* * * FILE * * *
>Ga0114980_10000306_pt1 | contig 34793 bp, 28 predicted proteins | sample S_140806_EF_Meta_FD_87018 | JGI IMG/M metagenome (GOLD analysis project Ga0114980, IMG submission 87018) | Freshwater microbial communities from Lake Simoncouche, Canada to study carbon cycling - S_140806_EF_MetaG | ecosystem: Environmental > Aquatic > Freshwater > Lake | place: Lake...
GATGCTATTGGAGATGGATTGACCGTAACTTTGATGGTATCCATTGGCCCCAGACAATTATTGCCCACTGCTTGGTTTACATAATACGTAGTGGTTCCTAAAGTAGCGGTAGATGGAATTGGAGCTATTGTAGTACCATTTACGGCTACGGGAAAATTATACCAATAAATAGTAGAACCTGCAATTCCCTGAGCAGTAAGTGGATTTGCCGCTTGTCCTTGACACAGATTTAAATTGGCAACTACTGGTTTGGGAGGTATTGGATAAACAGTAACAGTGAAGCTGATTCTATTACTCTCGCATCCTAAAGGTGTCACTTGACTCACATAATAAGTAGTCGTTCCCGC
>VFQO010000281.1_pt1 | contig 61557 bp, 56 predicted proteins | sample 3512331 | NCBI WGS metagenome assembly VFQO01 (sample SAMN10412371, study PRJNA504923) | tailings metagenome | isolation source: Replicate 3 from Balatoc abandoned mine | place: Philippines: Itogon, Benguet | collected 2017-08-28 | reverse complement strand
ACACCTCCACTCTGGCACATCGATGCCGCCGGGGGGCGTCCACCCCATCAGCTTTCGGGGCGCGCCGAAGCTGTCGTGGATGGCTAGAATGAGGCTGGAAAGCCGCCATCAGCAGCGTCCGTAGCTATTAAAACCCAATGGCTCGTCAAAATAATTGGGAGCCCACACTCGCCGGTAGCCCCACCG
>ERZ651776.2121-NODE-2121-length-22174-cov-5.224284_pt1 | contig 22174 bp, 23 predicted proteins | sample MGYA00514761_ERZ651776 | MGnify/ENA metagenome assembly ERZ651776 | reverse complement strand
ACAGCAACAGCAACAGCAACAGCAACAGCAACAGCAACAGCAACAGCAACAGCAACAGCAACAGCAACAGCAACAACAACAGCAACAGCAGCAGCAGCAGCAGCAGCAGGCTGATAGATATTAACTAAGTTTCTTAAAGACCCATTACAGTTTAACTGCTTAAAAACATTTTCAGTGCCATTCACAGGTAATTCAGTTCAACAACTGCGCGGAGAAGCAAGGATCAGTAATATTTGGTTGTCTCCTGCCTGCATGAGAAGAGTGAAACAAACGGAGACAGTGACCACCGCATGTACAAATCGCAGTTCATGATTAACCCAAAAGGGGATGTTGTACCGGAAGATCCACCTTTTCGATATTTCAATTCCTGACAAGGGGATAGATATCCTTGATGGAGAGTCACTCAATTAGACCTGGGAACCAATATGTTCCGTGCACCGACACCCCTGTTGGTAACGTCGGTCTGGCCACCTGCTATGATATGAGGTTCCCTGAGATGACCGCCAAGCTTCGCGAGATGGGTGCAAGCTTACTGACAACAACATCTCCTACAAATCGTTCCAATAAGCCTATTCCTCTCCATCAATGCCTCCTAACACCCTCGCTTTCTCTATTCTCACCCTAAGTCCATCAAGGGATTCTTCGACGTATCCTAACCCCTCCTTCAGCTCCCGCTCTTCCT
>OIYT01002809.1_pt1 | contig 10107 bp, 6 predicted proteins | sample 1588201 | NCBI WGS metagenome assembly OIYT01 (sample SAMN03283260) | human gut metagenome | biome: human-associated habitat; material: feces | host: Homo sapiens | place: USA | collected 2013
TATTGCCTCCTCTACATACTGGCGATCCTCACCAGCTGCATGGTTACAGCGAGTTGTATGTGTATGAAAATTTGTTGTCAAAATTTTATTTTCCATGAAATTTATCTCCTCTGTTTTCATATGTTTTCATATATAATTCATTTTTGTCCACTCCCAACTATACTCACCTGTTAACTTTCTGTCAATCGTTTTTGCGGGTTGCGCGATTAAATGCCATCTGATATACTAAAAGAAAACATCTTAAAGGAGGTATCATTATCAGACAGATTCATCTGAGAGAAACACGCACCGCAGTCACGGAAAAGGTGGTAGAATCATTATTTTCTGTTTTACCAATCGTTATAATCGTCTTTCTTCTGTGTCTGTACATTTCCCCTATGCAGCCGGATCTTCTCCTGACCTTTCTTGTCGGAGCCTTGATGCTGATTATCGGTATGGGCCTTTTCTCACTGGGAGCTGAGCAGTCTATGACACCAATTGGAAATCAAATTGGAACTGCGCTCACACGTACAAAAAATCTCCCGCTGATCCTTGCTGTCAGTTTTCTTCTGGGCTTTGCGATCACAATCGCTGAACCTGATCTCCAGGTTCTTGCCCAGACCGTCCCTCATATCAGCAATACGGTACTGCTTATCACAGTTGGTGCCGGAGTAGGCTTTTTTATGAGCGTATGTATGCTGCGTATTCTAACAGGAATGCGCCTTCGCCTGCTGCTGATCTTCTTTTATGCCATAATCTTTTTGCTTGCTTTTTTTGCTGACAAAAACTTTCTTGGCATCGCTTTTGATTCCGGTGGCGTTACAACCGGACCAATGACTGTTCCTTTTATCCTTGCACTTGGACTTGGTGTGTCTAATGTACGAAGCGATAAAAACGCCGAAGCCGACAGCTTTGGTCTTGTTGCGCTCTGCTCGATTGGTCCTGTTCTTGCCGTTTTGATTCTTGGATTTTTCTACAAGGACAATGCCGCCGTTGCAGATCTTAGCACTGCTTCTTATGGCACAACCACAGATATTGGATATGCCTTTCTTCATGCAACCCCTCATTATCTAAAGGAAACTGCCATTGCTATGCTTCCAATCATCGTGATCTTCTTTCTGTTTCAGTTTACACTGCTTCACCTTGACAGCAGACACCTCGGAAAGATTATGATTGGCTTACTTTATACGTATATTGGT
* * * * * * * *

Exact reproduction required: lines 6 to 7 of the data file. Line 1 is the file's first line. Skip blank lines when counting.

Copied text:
ACAGCAACAGCAACAGCAACAGCAACAGCAACAGCAACAGCAACAGCAACAGCAACAGCAACAGCAACAGCAACAACAACAGCAACAGCAGCAGCAGCAGCAGCAGCAGGCTGATAGATATTAACTAAGTTTCTTAAAGACCCATTACAGTTTAACTGCTTAAAAACATTTTCAGTGCCATTCACAGGTAATTCAGTTCAACAACTGCGCGGAGAAGCAAGGATCAGTAATATTTGGTTGTCTCCTGCCTGCATGAGAAGAGTGAAACAAACGGAGACAGTGACCACCGCATGTACAAATCGCAGTTCATGATTAACCCAAAAGGGGATGTTGTACCGGAAGATCCACCTTTTCGATATTTCAATTCCTGACAAGGGGATAGATATCCTTGATGGAGAGTCACTCAATTAGACCTGGGAACCAATATGTTCCGTGCACCGACACCCCTGTTGGTAACGTCGGTCTGGCCACCTGCTATGATATGAGGTTCCCTGAGATGACCGCCAAGCTTCGCGAGATGGGTGCAAGCTTACTGACAACAACATCTCCTACAAATCGTTCCAATAAGCCTATTCCTCTCCATCAATGCCTCCTAACACCCTCGCTTTCTCTATTCTCACCCTAAGTCCATCAAGGGATTCTTCGACGTATCCTAACCCCTCCTTCAGCTCCCGCTCTTCCT
>OIYT01002809.1_pt1 | contig 10107 bp, 6 predicted proteins | sample 1588201 | NCBI WGS metagenome assembly OIYT01 (sample SAMN03283260) | human gut metagenome | biome: human-associated habitat; material: feces | host: Homo sapiens | place: USA | collected 2013